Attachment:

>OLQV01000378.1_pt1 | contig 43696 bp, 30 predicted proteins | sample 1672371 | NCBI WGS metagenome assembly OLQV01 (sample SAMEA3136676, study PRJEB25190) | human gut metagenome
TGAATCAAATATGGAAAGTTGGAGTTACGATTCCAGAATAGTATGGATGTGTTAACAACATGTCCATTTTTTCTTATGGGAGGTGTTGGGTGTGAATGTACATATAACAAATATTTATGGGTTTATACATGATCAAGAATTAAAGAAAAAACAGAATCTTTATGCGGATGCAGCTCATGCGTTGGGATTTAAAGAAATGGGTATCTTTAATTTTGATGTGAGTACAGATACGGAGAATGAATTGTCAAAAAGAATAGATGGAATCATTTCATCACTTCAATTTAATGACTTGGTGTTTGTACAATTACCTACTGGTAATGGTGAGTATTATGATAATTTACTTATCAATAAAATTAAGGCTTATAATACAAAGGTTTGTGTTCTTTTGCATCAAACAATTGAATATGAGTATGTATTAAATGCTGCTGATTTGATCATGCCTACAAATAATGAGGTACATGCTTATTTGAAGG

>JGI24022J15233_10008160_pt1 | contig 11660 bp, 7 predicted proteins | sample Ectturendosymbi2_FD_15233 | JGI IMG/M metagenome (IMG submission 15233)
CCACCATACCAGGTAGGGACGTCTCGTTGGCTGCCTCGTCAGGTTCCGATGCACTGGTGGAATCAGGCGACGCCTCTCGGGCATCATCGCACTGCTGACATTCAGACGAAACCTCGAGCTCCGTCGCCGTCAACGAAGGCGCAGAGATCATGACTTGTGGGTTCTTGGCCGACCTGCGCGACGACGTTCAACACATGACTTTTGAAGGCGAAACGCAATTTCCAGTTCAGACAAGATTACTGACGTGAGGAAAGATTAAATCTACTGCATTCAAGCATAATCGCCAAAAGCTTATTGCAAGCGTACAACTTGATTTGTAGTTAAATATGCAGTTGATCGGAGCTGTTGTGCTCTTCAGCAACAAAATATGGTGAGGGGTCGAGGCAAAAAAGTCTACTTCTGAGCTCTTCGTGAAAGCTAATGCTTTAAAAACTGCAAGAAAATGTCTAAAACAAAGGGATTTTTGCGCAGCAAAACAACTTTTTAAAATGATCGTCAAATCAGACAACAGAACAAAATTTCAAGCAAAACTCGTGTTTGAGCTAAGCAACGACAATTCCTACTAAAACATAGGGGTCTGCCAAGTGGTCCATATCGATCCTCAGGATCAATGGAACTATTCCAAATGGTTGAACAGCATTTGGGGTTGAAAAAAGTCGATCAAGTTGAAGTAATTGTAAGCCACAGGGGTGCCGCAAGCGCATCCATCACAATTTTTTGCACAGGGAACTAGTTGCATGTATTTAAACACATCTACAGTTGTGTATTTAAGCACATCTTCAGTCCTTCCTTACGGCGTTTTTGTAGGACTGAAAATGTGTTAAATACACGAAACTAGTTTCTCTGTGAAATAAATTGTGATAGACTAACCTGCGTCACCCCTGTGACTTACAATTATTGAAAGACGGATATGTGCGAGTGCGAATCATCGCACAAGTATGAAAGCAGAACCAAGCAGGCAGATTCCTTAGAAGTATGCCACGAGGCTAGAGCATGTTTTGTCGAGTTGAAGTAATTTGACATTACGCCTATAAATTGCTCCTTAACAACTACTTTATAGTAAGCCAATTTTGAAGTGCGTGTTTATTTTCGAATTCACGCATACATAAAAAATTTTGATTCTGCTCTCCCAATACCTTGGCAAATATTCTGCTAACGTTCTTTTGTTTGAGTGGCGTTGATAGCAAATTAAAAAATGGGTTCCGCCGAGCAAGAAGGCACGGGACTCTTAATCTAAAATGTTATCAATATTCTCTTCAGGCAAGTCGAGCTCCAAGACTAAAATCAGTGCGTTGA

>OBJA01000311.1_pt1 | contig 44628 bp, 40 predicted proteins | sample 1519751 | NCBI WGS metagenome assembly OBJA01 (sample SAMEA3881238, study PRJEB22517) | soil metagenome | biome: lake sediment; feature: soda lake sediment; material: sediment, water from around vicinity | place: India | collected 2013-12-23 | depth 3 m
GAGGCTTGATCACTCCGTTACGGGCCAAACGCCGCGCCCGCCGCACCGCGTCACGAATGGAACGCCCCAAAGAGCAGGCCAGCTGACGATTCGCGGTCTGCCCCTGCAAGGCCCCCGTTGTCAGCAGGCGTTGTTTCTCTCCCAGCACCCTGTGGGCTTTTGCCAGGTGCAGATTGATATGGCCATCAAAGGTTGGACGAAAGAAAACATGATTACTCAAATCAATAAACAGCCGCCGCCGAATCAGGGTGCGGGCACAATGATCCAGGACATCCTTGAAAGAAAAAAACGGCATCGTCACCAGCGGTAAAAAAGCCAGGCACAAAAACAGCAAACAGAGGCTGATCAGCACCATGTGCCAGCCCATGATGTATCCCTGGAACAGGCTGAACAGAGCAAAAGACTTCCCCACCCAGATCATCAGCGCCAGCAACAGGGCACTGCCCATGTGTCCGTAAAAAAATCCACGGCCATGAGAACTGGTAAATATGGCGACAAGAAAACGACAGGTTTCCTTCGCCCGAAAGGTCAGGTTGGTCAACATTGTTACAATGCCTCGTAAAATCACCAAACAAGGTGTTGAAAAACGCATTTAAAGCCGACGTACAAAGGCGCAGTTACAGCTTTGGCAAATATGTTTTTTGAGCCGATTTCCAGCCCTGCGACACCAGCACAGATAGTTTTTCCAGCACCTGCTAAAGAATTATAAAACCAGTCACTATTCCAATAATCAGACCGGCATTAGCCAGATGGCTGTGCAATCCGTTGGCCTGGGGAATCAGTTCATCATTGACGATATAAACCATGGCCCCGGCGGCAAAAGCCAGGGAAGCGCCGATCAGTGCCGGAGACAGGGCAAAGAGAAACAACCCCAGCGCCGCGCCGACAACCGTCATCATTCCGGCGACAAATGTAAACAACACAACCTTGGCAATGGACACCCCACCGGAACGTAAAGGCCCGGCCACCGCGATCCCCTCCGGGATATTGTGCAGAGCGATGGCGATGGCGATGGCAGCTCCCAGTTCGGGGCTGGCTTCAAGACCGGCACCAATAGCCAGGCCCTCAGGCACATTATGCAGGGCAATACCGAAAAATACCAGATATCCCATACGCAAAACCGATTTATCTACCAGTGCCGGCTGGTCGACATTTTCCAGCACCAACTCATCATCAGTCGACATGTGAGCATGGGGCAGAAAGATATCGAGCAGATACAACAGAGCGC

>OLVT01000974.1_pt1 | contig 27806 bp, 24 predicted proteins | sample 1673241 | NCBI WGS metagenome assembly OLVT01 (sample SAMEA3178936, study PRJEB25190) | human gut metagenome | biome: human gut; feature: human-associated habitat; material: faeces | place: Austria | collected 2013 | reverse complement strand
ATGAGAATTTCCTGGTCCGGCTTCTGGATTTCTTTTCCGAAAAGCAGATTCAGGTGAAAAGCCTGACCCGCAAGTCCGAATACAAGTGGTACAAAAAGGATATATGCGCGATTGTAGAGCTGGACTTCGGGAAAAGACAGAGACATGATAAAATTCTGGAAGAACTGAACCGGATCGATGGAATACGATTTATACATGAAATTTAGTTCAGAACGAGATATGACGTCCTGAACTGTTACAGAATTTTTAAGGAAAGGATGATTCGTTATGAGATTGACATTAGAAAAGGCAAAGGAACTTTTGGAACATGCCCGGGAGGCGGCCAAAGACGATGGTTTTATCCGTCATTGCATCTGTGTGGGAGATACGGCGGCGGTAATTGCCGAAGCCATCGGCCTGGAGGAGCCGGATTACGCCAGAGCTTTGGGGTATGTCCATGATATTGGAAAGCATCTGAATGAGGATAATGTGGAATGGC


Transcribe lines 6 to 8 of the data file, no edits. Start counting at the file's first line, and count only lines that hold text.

GAGGCTTGATCACTCCGTTACGGGCCAAACGCCGCGCCCGCCGCACCGCGTCACGAATGGAACGCCCCAAAGAGCAGGCCAGCTGACGATTCGCGGTCTGCCCCTGCAAGGCCCCCGTTGTCAGCAGGCGTTGTTTCTCTCCCAGCACCCTGTGGGCTTTTGCCAGGTGCAGATTGATATGGCCATCAAAGGTTGGACGAAAGAAAACATGATTACTCAAATCAATAAACAGCCGCCGCCGAATCAGGGTGCGGGCACAATGATCCAGGACATCCTTGAAAGAAAAAAACGGCATCGTCACCAGCGGTAAAAAAGCCAGGCACAAAAACAGCAAACAGAGGCTGATCAGCACCATGTGCCAGCCCATGATGTATCCCTGGAACAGGCTGAACAGAGCAAAAGACTTCCCCACCCAGATCATCAGCGCCAGCAACAGGGCACTGCCCATGTGTCCGTAAAAAAATCCACGGCCATGAGAACTGGTAAATATGGCGACAAGAAAACGACAGGTTTCCTTCGCCCGAAAGGTCAGGTTGGTCAACATTGTTACAATGCCTCGTAAAATCACCAAACAAGGTGTTGAAAAACGCATTTAAAGCCGACGTACAAAGGCGCAGTTACAGCTTTGGCAAATATGTTTTTTGAGCCGATTTCCAGCCCTGCGACACCAGCACAGATAGTTTTTCCAGCACCTGCTAAAGAATTATAAAACCAGTCACTATTCCAATAATCAGACCGGCATTAGCCAGATGGCTGTGCAATCCGTTGGCCTGGGGAATCAGTTCATCATTGACGATATAAACCATGGCCCCGGCGGCAAAAGCCAGGGAAGCGCCGATCAGTGCCGGAGACAGGGCAAAGAGAAACAACCCCAGCGCCGCGCCGACAACCGTCATCATTCCGGCGACAAATGTAAACAACACAACCTTGGCAATGGACACCCCACCGGAACGTAAAGGCCCGGCCACCGCGATCCCCTCCGGGATATTGTGCAGAGCGATGGCGATGGCGATGGCAGCTCCCAGTTCGGGGCTGGCTTCAAGACCGGCACCAATAGCCAGGCCCTCAGGCACATTATGCAGGGCAATACCGAAAAATACCAGATATCCCATACGCAAAACCGATTTATCTACCAGTGCCGGCTGGTCGACATTTTCCAGCACCAACTCATCATCAGTCGACATGTGAGCATGGGGCAGAAAGATATCGAGCAGATACAACAGAGCGC

>OLVT01000974.1_pt1 | contig 27806 bp, 24 predicted proteins | sample 1673241 | NCBI WGS metagenome assembly OLVT01 (sample SAMEA3178936, study PRJEB25190) | human gut metagenome | biome: human gut; feature: human-associated habitat; material: faeces | place: Austria | collected 2013 | reverse complement strand
ATGAGAATTTCCTGGTCCGGCTTCTGGATTTCTTTTCCGAAAAGCAGATTCAGGTGAAAAGCCTGACCCGCAAGTCCGAATACAAGTGGTACAAAAAGGATATATGCGCGATTGTAGAGCTGGACTTCGGGAAAAGACAGAGACATGATAAAATTCTGGAAGAACTGAACCGGATCGATGGAATACGATTTATACATGAAATTTAGTTCAGAACGAGATATGACGTCCTGAACTGTTACAGAATTTTTAAGGAAAGGATGATTCGTTATGAGATTGACATTAGAAAAGGCAAAGGAACTTTTGGAACATGCCCGGGAGGCGGCCAAAGACGATGGTTTTATCCGTCATTGCATCTGTGTGGGAGATACGGCGGCGGTAATTGCCGAAGCCATCGGCCTGGAGGAGCCGGATTACGCCAGAGCTTTGGGGTATGTCCATGATATTGGAAAGCATCTGAATGAGGATAATGTGGAATGGC